Italy is such a varied and historical country, with so many facets, that any synopsis of basic information will differ from another. However, the following may be some of the highlights to be expected from a visit:

• Remnants of the Greek civilization and Roman Empire, to be seen not only in its capital, Rome, but all over the country.
• The origins and highlights of the Renaissance, which originated in this very special country, especially in Florence, but also in many other places.
• World renowned cities, and special historic towns, villages and many UNESCO cultural heritage sites, more than in any other country in the world.
• Contrasting landscapes, from scenic lakes, to Alpine mountains, forests and seaside resorts.
• Great cuisine, unique dishes and world famous wines.
• A vibrant country with friendly and passionate people.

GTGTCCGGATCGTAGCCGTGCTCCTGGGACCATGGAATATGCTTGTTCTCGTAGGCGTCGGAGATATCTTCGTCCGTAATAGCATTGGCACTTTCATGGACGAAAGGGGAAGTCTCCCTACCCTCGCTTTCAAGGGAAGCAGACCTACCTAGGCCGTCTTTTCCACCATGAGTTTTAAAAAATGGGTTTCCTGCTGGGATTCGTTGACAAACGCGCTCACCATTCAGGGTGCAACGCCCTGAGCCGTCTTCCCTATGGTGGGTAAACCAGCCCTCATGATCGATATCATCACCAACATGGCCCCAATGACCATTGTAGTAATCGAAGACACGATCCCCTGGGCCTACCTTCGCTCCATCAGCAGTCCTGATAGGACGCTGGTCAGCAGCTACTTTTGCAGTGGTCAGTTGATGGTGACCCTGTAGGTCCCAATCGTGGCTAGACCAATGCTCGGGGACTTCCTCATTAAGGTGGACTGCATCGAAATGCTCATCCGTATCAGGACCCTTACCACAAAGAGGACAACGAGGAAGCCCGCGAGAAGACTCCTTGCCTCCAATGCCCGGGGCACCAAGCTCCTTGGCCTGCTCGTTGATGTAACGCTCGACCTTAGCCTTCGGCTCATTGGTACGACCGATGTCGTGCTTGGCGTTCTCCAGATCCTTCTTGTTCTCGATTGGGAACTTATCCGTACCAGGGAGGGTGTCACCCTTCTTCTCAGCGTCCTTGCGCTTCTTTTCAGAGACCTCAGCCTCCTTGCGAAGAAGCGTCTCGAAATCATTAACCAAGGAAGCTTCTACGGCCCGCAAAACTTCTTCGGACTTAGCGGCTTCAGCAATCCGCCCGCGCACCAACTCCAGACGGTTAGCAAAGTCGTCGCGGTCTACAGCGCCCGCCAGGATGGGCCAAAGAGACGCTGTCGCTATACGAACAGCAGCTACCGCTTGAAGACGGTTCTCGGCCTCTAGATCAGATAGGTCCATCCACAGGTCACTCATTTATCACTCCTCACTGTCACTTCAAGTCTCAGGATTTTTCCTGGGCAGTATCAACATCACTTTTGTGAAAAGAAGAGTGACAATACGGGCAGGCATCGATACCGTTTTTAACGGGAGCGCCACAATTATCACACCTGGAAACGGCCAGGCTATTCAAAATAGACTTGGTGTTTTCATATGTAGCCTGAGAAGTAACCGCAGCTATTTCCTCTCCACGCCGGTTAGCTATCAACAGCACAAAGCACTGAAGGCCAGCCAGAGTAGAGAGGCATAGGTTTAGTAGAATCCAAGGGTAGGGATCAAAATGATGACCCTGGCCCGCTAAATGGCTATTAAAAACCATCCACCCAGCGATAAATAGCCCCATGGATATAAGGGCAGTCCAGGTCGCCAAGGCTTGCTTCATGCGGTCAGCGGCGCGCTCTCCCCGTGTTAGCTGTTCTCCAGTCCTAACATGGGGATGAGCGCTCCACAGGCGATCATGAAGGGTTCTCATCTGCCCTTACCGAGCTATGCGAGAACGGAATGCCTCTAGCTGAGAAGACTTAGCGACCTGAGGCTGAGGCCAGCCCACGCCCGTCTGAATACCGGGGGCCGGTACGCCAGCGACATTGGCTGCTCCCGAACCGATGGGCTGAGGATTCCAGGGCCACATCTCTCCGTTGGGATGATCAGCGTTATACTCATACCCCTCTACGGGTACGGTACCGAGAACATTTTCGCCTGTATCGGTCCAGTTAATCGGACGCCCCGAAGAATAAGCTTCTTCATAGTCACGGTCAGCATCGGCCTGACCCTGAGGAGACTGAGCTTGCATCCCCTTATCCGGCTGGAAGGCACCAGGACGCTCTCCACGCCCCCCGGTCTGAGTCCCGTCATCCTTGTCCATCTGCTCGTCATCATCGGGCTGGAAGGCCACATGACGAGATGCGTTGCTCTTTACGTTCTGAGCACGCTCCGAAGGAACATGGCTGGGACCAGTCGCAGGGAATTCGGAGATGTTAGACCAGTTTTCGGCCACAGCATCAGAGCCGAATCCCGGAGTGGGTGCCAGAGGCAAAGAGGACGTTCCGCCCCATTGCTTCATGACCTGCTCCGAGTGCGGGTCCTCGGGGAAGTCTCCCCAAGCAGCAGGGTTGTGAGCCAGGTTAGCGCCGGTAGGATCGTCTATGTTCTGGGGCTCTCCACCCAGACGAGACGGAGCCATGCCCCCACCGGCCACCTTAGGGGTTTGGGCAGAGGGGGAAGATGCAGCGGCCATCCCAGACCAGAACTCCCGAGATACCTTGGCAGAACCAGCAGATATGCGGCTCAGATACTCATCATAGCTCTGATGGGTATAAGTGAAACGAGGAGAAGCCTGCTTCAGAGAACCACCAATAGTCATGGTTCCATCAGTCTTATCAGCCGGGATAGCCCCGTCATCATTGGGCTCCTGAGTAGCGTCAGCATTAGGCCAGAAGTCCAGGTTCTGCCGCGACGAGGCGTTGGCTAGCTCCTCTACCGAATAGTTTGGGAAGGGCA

Italy stretches from the Alps in the north, flowing out over the plains of the Po, the country’s largest river, and then south in a shoe-shaped peninsula, with the Apennine mountains as its backbone out into the Mediterranean Sea to the west, the Adriatic to the east, and the Ionian Sea to the south. The islands Sicily, Sardinia and Elba also belong to Italy.

Some of Europe’s most well-known mountains, like Mont Blanc (4 810 m), the Matterhorn, Gran Paradiso and Monte Rosa are to be found in the Alps, as well as prestigious ski resorts, such as at Sestriere, near Turin, where the winter Olympics was held in 2006. On the plains south of the Alps a number of large lakes, popular as holiday destinations are to be found – Garda, Maggiore, and Como. The well-known dormant volcano, Vesuvius, slumbers in the southern Apennines, near Naples, while the nearly-submerged Venice lies at the mouth of the Po on the Adriatic Sea.


Italy is well connected by way of all modes of transport:

• By air: 32 international airports, with the busiest the main airports the Leonardo da Vinci-Fiumicino (Rome), Malpensa and Linate (Milan), and the Marco Polo (Venice).